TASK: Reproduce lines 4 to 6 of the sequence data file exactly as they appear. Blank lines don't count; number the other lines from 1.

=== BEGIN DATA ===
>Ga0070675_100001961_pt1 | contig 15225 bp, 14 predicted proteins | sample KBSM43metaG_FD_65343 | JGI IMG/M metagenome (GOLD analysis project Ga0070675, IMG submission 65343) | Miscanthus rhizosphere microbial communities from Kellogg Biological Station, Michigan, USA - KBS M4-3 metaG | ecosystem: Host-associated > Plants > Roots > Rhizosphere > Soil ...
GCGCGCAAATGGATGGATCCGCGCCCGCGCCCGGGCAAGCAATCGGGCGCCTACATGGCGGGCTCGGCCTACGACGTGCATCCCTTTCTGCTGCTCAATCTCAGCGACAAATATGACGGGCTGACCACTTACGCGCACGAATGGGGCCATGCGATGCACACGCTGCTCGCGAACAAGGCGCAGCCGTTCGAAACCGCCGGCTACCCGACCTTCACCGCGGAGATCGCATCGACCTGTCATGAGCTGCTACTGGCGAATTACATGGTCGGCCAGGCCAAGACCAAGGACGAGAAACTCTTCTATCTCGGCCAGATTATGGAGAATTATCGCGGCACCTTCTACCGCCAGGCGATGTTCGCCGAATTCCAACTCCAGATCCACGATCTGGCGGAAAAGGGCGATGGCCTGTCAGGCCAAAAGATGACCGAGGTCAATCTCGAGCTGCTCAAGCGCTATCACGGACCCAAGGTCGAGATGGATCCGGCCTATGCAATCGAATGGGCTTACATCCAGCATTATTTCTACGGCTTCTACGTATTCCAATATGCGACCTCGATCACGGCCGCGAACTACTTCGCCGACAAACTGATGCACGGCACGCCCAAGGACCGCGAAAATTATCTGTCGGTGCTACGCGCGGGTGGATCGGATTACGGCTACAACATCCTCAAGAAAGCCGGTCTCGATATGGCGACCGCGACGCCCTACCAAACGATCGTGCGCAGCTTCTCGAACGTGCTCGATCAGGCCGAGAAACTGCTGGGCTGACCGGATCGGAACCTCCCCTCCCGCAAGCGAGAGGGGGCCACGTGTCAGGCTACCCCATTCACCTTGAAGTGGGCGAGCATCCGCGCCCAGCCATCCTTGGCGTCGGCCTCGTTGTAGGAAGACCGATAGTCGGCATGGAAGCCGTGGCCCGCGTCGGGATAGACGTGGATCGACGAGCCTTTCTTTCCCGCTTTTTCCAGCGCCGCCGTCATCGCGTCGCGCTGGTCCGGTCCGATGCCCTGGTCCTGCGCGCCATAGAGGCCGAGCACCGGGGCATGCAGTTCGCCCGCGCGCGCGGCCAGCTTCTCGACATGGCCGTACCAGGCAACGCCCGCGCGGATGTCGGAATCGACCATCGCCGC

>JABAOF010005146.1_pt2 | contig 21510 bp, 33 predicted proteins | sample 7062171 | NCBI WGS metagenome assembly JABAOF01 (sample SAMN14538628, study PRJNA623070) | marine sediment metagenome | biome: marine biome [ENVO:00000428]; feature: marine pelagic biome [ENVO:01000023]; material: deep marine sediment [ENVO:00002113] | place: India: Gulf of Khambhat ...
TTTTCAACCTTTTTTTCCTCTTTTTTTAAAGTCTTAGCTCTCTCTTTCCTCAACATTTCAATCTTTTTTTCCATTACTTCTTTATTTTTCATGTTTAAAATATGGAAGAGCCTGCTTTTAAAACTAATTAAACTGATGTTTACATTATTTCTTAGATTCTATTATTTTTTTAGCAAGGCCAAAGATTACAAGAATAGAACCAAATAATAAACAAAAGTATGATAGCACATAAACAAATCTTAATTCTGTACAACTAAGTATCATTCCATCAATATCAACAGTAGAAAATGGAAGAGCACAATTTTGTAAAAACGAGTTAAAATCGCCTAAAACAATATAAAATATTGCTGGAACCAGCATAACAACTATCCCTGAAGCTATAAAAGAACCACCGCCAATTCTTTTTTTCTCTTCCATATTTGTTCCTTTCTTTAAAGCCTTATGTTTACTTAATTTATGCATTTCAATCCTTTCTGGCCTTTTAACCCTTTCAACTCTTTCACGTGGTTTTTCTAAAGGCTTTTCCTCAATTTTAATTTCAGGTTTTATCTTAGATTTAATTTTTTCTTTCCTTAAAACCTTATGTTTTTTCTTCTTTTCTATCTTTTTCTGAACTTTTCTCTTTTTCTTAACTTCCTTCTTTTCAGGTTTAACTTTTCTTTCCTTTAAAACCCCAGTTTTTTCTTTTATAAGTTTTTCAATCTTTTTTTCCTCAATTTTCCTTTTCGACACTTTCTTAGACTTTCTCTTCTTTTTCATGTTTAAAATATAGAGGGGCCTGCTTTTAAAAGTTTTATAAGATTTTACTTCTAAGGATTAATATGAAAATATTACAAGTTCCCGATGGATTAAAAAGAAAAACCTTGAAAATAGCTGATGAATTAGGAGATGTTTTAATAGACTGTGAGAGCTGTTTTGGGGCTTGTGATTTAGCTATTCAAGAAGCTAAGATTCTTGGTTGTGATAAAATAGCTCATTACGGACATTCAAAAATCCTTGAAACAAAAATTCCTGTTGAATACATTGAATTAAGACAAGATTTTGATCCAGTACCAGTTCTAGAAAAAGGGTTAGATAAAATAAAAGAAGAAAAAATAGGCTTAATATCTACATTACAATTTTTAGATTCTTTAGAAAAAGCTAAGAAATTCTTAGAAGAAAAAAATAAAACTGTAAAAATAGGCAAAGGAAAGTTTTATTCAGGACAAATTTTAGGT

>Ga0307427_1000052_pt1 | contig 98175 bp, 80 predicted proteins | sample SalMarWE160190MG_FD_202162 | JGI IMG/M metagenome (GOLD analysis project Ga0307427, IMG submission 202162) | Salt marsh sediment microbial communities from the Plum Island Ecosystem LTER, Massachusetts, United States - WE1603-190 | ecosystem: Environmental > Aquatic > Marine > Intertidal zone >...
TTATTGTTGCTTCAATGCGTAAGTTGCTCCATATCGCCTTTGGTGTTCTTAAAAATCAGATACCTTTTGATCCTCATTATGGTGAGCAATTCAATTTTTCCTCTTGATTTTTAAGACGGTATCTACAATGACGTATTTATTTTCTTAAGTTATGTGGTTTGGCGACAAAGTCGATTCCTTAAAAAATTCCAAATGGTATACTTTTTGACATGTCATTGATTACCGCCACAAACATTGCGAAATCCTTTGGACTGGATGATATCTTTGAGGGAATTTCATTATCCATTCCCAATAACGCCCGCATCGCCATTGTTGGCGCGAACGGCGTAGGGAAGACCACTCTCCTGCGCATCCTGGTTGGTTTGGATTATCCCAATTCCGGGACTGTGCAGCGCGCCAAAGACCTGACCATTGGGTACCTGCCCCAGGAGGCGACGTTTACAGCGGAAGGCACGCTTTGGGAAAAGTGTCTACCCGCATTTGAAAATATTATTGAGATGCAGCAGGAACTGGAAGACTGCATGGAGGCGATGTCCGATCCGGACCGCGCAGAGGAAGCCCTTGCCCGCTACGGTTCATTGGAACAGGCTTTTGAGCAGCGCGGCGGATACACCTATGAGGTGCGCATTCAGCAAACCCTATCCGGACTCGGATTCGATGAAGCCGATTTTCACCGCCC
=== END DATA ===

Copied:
TTTTCAACCTTTTTTTCCTCTTTTTTTAAAGTCTTAGCTCTCTCTTTCCTCAACATTTCAATCTTTTTTTCCATTACTTCTTTATTTTTCATGTTTAAAATATGGAAGAGCCTGCTTTTAAAACTAATTAAACTGATGTTTACATTATTTCTTAGATTCTATTATTTTTTTAGCAAGGCCAAAGATTACAAGAATAGAACCAAATAATAAACAAAAGTATGATAGCACATAAACAAATCTTAATTCTGTACAACTAAGTATCATTCCATCAATATCAACAGTAGAAAATGGAAGAGCACAATTTTGTAAAAACGAGTTAAAATCGCCTAAAACAATATAAAATATTGCTGGAACCAGCATAACAACTATCCCTGAAGCTATAAAAGAACCACCGCCAATTCTTTTTTTCTCTTCCATATTTGTTCCTTTCTTTAAAGCCTTATGTTTACTTAATTTATGCATTTCAATCCTTTCTGGCCTTTTAACCCTTTCAACTCTTTCACGTGGTTTTTCTAAAGGCTTTTCCTCAATTTTAATTTCAGGTTTTATCTTAGATTTAATTTTTTCTTTCCTTAAAACCTTATGTTTTTTCTTCTTTTCTATCTTTTTCTGAACTTTTCTCTTTTTCTTAACTTCCTTCTTTTCAGGTTTAACTTTTCTTTCCTTTAAAACCCCAGTTTTTTCTTTTATAAGTTTTTCAATCTTTTTTTCCTCAATTTTCCTTTTCGACACTTTCTTAGACTTTCTCTTCTTTTTCATGTTTAAAATATAGAGGGGCCTGCTTTTAAAAGTTTTATAAGATTTTACTTCTAAGGATTAATATGAAAATATTACAAGTTCCCGATGGATTAAAAAGAAAAACCTTGAAAATAGCTGATGAATTAGGAGATGTTTTAATAGACTGTGAGAGCTGTTTTGGGGCTTGTGATTTAGCTATTCAAGAAGCTAAGATTCTTGGTTGTGATAAAATAGCTCATTACGGACATTCAAAAATCCTTGAAACAAAAATTCCTGTTGAATACATTGAATTAAGACAAGATTTTGATCCAGTACCAGTTCTAGAAAAAGGGTTAGATAAAATAAAAGAAGAAAAAATAGGCTTAATATCTACATTACAATTTTTAGATTCTTTAGAAAAAGCTAAGAAATTCTTAGAAGAAAAAAATAAAACTGTAAAAATAGGCAAAGGAAAGTTTTATTCAGGACAAATTTTAGGT

>Ga0307427_1000052_pt1 | contig 98175 bp, 80 predicted proteins | sample SalMarWE160190MG_FD_202162 | JGI IMG/M metagenome (GOLD analysis project Ga0307427, IMG submission 202162) | Salt marsh sediment microbial communities from the Plum Island Ecosystem LTER, Massachusetts, United States - WE1603-190 | ecosystem: Environmental > Aquatic > Marine > Intertidal zone >...
TTATTGTTGCTTCAATGCGTAAGTTGCTCCATATCGCCTTTGGTGTTCTTAAAAATCAGATACCTTTTGATCCTCATTATGGTGAGCAATTCAATTTTTCCTCTTGATTTTTAAGACGGTATCTACAATGACGTATTTATTTTCTTAAGTTATGTGGTTTGGCGACAAAGTCGATTCCTTAAAAAATTCCAAATGGTATACTTTTTGACATGTCATTGATTACCGCCACAAACATTGCGAAATCCTTTGGACTGGATGATATCTTTGAGGGAATTTCATTATCCATTCCCAATAACGCCCGCATCGCCATTGTTGGCGCGAACGGCGTAGGGAAGACCACTCTCCTGCGCATCCTGGTTGGTTTGGATTATCCCAATTCCGGGACTGTGCAGCGCGCCAAAGACCTGACCATTGGGTACCTGCCCCAGGAGGCGACGTTTACAGCGGAAGGCACGCTTTGGGAAAAGTGTCTACCCGCATTTGAAAATATTATTGAGATGCAGCAGGAACTGGAAGACTGCATGGAGGCGATGTCCGATCCGGACCGCGCAGAGGAAGCCCTTGCCCGCTACGGTTCATTGGAACAGGCTTTTGAGCAGCGCGGCGGATACACCTATGAGGTGCGCATTCAGCAAACCCTATCCGGACTCGGATTCGATGAAGCCGATTTTCACCGCCC